Shangreau: “Lack of leadership, I guess you could say.”

Fulkerson said that the CDC would therefore want to know what the clinic was going to do to remedy such problems in the future.

Bristow summed it up: “Actively seeking a new CEO.”

At least one potential candidate for the CEO position has been identified: A former WZZHC manager who has worked as a health administrator for other tribes.

Clinic poised to spin off as independent enterprise

At the outset of the board’s meeting, Principal Chief Geoffrey Standing Bear warned that members were going to have to get cracking on making hires to legally conform with the health care reform act that the Osage Congress passed during its Hun-Kah session that ended last month. The law, which makes the clinic a standalone business enterprise like the Osage Casino enterprise.

Standing Bear said that the law was “very unclear as to the effective date” but he had conferred with Attorney General Clint Patterson who determined that it would go into effect 60 days after Standing Bear signed it on April 25, which means it becomes law on June 24.

In its current state, the clinic is a tribal service that uses the Nation’s accounting, information technology, human resources and other departments to function, but when it becomes autonomous, it will have to perform those tasks itself.

There’s wiggle room: The clinic can pay the Nation for accounting, HR, IT and other services during the transition, and shed those bills as it staffs those departments itself.

Standing Bear said that the total of such indirect costs for the clinic amounts to $2.5 million to $3 million a year.

“This is quite a shift,” Standing Bear told the board.  “You’re going to have to hire your own legal counsel. You’re owned by the Nation but managed by the board. You won’t send a budget to the chief or Congress. You’re going to have to do what the law says.”

Tallchief said that the board had wanted the law to take effect in January 2023, but a mix-up led to the earlier date.

Standing Bear said that he didn’t foresee any major issues with the transition – as long as the board gets to work on it.

“The money is there,” he said. “It’s just a matter of staying with the federal system but that means you have to get on it now.

“It’s better if you take the 45 days instead of rushing it, but someone needs to be working on it every day.”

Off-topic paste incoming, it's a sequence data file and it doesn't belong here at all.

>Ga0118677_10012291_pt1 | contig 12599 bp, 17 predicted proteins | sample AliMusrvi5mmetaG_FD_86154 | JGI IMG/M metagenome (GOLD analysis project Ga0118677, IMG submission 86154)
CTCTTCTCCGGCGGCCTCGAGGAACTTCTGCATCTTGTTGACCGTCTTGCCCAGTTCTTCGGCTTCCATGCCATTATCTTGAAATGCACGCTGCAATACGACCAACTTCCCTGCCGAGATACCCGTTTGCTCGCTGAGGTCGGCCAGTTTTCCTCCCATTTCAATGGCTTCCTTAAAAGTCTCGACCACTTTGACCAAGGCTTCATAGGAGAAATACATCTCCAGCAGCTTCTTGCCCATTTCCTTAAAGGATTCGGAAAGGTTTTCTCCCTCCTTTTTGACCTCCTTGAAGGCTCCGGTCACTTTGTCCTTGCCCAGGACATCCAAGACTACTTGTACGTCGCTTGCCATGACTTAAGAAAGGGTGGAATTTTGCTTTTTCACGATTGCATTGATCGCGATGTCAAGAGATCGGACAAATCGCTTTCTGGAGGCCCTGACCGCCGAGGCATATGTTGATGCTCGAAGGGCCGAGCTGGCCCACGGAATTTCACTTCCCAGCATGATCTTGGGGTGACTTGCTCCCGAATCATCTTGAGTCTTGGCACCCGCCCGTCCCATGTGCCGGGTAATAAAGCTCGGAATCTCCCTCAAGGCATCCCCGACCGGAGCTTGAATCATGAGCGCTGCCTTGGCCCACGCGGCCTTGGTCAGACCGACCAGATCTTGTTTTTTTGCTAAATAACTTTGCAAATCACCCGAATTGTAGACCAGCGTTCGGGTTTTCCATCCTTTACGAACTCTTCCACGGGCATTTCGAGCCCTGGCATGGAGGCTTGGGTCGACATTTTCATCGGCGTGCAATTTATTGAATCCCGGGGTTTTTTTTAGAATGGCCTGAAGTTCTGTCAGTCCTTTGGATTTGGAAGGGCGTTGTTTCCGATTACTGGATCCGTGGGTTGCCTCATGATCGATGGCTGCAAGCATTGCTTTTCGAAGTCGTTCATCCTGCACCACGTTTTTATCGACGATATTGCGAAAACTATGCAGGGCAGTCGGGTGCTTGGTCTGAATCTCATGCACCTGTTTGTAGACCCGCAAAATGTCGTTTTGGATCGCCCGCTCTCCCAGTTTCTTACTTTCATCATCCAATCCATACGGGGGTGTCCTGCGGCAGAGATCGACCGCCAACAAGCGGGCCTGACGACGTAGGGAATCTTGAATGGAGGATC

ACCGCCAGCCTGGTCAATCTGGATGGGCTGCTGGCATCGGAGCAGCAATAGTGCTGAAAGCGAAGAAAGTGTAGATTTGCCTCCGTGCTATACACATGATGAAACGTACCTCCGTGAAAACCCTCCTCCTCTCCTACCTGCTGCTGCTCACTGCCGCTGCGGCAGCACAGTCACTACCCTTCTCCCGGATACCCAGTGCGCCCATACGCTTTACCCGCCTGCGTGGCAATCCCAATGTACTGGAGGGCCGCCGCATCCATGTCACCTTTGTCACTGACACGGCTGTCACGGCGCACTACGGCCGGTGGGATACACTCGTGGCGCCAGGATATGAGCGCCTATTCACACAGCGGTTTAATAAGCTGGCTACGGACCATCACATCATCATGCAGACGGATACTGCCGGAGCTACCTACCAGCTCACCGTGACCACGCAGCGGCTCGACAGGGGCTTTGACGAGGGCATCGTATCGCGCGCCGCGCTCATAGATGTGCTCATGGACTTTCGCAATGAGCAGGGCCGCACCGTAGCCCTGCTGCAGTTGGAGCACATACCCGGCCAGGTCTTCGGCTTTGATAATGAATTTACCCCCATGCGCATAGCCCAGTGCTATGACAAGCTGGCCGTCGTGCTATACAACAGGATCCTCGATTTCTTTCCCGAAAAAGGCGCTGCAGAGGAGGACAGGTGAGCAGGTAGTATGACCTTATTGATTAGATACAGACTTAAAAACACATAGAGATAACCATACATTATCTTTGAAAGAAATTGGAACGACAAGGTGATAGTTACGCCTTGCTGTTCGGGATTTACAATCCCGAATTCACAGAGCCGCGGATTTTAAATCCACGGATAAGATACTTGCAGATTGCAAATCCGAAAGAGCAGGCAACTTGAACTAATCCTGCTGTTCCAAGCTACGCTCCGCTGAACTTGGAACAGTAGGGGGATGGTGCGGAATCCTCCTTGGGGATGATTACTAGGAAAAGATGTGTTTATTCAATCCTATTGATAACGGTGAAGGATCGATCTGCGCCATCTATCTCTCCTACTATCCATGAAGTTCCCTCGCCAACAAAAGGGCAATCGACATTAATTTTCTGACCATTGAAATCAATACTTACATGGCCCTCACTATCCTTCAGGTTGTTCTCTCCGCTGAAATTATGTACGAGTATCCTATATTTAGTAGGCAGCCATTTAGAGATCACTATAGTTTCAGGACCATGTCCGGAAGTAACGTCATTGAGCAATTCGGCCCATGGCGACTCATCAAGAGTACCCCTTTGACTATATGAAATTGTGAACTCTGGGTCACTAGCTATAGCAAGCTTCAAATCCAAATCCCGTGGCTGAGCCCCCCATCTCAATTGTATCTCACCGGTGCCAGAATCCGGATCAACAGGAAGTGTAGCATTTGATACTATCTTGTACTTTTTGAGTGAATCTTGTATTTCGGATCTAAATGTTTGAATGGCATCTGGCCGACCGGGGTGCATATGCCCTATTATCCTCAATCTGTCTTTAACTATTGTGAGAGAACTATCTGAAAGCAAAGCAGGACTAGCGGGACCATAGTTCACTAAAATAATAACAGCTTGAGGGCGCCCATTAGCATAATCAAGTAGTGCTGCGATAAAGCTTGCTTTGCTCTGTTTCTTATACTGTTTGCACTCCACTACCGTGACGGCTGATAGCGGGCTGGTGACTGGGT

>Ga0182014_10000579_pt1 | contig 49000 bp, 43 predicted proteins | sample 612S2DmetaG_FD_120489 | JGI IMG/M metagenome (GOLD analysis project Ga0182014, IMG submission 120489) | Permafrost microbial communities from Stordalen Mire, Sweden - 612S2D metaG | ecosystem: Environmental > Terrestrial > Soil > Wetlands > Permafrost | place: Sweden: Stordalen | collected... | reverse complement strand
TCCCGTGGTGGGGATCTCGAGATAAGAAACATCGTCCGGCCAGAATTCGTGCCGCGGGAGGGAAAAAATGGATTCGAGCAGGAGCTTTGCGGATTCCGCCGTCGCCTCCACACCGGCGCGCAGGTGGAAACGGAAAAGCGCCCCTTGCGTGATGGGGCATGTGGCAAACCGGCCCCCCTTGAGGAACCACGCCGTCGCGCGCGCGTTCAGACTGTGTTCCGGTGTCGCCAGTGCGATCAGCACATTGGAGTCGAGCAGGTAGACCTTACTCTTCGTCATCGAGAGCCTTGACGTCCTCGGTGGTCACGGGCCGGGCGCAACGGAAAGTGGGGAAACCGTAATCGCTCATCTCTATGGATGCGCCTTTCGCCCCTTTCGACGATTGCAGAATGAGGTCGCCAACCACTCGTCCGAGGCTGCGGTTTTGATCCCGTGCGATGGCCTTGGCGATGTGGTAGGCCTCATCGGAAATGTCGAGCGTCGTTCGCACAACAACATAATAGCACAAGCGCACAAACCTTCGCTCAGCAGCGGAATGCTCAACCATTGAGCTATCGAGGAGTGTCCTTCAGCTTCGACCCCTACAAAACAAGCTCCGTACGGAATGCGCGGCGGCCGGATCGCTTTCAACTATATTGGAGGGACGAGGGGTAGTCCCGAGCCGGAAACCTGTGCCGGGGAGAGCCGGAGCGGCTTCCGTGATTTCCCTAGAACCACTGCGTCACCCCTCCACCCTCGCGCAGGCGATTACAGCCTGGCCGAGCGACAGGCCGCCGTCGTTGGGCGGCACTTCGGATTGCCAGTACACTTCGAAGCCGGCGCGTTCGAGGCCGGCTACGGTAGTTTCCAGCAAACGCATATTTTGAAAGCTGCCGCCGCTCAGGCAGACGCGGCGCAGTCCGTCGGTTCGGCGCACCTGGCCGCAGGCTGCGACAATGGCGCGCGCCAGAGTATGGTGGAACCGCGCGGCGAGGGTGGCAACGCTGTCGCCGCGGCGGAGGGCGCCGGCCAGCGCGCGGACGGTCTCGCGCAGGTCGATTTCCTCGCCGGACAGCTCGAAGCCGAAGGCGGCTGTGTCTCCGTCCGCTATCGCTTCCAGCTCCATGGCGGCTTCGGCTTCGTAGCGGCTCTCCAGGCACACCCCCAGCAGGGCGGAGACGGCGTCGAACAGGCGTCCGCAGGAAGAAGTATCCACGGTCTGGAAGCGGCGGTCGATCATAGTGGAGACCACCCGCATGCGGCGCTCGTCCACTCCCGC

The chief said that, assuming he’s reelected in June, he intends to reappoint all of the same people to the board when the new law takes effect, thereby dissolving the current board.

Moving toward the clinic’s new independence, the board worked on job descriptions for an accountant and human resources director.

As they went over descriptions suggested by the tribal human resources department, the board lapsed into hilarity when they saw some of the requirements for a clinic HR director, including that candidates would be required “to talk and hear,” and that they might be required at times “to stand, walk, reach with arms and hands, climb or balance” and “to stoop, kneel, crouch or crawl.”

“Crawling would be a bonus, I guess!” Bristow said.

With much laughter, the board had its assistant, Melissa Cole, delete the language.


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Louise Red Corn
Louise Red Corn has suffered from wanderlust for decades: She has lived and worked as a journalist and photographer in Rome, Italy, New York City, Detroit, Kentucky, Mississippi and Oklahoma, where she published The Bigheart Times for 12 years. She loves diving in-depth into just about any topic but is especially fond of covering legal issues, perhaps because her parents were both lawyers. She is married to Assistant Principal Chief Raymond Red Corn, who enticed her to move to the Osage Reservation in 2004. She and her husband live south of Pawhuska with one extremely large dog named Max, one extremely energetic dog named Pepper, and, if he bothers to make an appearance, a surly cat named Stinky.